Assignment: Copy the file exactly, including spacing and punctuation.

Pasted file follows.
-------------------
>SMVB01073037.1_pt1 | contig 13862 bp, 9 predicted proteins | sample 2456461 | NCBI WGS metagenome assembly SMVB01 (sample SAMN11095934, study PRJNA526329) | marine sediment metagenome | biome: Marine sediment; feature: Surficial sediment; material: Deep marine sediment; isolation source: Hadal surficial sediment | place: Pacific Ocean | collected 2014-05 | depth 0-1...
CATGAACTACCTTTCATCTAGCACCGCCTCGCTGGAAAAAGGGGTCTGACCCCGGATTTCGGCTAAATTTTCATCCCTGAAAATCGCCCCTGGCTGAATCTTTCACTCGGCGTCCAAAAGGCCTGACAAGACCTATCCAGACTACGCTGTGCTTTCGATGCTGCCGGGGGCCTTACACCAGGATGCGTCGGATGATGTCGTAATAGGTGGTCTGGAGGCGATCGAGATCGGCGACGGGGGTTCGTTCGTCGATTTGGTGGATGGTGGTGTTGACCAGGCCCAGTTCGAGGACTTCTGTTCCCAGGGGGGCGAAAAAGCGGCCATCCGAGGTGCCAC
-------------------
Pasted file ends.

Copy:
>SMVB01073037.1_pt1 | contig 13862 bp, 9 predicted proteins | sample 2456461 | NCBI WGS metagenome assembly SMVB01 (sample SAMN11095934, study PRJNA526329) | marine sediment metagenome | biome: Marine sediment; feature: Surficial sediment; material: Deep marine sediment; isolation source: Hadal surficial sediment | place: Pacific Ocean | collected 2014-05 | depth 0-1...
CATGAACTACCTTTCATCTAGCACCGCCTCGCTGGAAAAAGGGGTCTGACCCCGGATTTCGGCTAAATTTTCATCCCTGAAAATCGCCCCTGGCTGAATCTTTCACTCGGCGTCCAAAAGGCCTGACAAGACCTATCCAGACTACGCTGTGCTTTCGATGCTGCCGGGGGCCTTACACCAGGATGCGTCGGATGATGTCGTAATAGGTGGTCTGGAGGCGATCGAGATCGGCGACGGGGGTTCGTTCGTCGATTTGGTGGATGGTGGTGTTGACCAGGCCCAGTTCGAGGACTTCTGTTCCCAGGGGGGCGAAAAAGCGGCCATCCGAGGTGCCAC